Home cage activity was measured for 21 h to determine the activity patterns of the WT and KO mice in their normal habitat without experimenter interference. Locomotor activity was measured by tracking the animals using a high-definition CCD camera (Panasonic, Osaka, Japan) and tracking system software (Ethovision XT, Noldus, Wageningen, NL). Animal activity was tracked during the light and dark phases and during transitions between the two phases.

Anxiety-related behavior in WT and KO mice was compared using an automated elevated plus-maze (Med Associates, VT). The maze consists of a platform and four arms, two of which are enclosed. The animals can see their high elevation in the open, but not the closed arms. The animals were placed in the center facing an enclosed arm and allowed to explore freely. Animal activity was tracked for 5 min; the number of explorations (defined as entrance of only the front paws), entries (defined as entrance with all four paws), and time spent in the open arms, the closed arms, or in the central platform were recorded.

RNA preparation and quantitative real-time PCR

Brains were rapidly removed from euthanized mice and frozen at −80°C until use. The pons, medulla, cerebellum, cortex, thalamus, hippocampus, and olfactory bulbs were dissected from the brains of at least three mice at each age, and RNA was extracted using Trizol (Life Technologies, Carlsbad, CA). Samples were also prepared from the liver, a tissue lacking GABAA receptors, to confirm probe specificity.

Expression of mRNAs was assessed by the quantitative real-time polymerase chain reaction (q-PCR). Complementary DNAs (cDNAs) were generated from the RNAs using the High Capacity RNA-to-DNA kit (Life Technologies). Real-time q-PCR was carried out using TaqMan chemistry and Assays-on-Demand probes (Applied Biosystems) for the GABAA receptor α1 (Mm00439046_m1), α2 (Mm00433435_m1), α4 (Mm00802631_m1), α5 (Mm00621092_m1), α6 (Mm01227754_m1), β2 (Mm00633467_m1), γ2 (Mm00433489_m1), δ (Mm00433476_m1), and ε (Mm00489932_m1) subunits. Additional assays were performed for glutamic acid decarboxylase 65 (GAD65; Mm00484623_m1), and GAD67 (Mm00725661_s1), enzymes important in GABA synthesis, and gephyrin (Mm00556895_m1), a molecule participating in receptor clustering at the synapse. 18S rRNA (4352930E) was used as an internal standard.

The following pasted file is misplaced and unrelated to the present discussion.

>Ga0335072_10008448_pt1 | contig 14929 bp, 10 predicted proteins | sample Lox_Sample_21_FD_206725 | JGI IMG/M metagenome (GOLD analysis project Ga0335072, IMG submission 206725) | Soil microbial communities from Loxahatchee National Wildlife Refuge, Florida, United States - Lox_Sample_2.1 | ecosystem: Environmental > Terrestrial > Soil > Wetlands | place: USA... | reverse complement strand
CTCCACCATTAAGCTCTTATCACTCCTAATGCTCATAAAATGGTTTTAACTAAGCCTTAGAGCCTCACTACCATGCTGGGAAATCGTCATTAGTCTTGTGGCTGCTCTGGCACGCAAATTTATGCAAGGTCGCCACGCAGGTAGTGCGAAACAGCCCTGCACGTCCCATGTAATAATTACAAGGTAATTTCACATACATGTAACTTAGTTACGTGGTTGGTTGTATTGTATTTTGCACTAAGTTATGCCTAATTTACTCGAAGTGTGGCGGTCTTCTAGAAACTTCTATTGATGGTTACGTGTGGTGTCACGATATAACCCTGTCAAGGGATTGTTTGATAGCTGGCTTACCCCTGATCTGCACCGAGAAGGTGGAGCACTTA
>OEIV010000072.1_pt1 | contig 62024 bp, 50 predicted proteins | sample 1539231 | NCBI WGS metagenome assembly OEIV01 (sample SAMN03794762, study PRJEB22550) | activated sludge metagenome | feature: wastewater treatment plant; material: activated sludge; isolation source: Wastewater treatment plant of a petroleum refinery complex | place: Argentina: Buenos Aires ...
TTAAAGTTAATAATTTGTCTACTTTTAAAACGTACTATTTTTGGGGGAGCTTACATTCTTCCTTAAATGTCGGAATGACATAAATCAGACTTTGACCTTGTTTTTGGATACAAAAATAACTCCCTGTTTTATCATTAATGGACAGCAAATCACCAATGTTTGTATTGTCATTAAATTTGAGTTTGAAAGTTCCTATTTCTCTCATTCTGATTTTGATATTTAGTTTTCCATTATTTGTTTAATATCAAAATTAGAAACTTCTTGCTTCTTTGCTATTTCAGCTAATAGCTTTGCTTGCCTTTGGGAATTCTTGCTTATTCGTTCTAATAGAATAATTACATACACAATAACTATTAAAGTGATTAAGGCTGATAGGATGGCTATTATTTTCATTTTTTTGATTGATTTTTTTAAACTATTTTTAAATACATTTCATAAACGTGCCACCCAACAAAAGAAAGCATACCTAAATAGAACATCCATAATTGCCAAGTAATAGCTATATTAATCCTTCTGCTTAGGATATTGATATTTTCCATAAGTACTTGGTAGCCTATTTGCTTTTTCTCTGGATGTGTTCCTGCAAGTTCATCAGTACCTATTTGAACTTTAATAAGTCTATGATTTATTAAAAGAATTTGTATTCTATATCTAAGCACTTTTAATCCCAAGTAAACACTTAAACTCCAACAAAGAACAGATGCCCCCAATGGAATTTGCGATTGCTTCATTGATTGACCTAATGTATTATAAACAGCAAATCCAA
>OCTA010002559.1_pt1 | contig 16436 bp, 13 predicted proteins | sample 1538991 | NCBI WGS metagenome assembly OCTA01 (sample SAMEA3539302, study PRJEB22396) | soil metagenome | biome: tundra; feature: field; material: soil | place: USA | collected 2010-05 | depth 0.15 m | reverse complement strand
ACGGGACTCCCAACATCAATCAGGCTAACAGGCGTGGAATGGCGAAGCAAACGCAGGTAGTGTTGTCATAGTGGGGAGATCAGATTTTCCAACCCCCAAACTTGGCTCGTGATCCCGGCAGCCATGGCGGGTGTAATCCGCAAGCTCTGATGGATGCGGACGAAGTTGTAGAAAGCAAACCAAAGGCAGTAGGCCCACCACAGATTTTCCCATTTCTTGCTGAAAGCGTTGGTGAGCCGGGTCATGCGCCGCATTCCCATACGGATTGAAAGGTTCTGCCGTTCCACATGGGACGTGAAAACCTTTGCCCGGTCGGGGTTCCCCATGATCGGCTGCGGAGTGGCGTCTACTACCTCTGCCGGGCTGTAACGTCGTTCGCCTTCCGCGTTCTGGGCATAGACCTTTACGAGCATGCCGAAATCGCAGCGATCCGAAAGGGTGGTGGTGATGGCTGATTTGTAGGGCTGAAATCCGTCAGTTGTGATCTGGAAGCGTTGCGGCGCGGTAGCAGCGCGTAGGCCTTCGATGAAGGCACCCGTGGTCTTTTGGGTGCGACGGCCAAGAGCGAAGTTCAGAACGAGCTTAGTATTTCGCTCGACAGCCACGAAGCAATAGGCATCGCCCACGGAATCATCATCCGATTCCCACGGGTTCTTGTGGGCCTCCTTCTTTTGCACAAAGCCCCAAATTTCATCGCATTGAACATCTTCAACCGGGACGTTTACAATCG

RNA data analysis

Assays were all performed in triplicate using Applied Biosystems Step-One Plus Real-Time PCR system. The CT (cycle number at threshold) was used to calculate relative mRNA amounts (Livak and Schmittgen 2001). The CT of each target gene was normalized by subtracting the CT value of 18S RNA, the housekeeping gene, which gave the value ΔCT. Values are expressed as 2−ΔCT and are normalized to reference samples as indicated. Data from WT and KO animals are reported here. We also analyzed Gabra4+/− mice and found gene expression levels similar to WT (not shown).


Characteristics of GABAA receptor α4 subunit-deficient mice

Previous studies demonstrated that Gabra4−/− mice were viable, bred normally, and were similar in weight to WT littermates (Chandra et al. 2006). These characteristics were maintained in the rederived KO animals used in our studies. No significant differences in weight between WT and KO mice were found, and only background levels of the α4 subunit were detected immunohistochemically in the KO brain. Finally, brain morphology was similar in WT and KO mice ranging from 30 to 90 days (P30–90) in age (data not shown).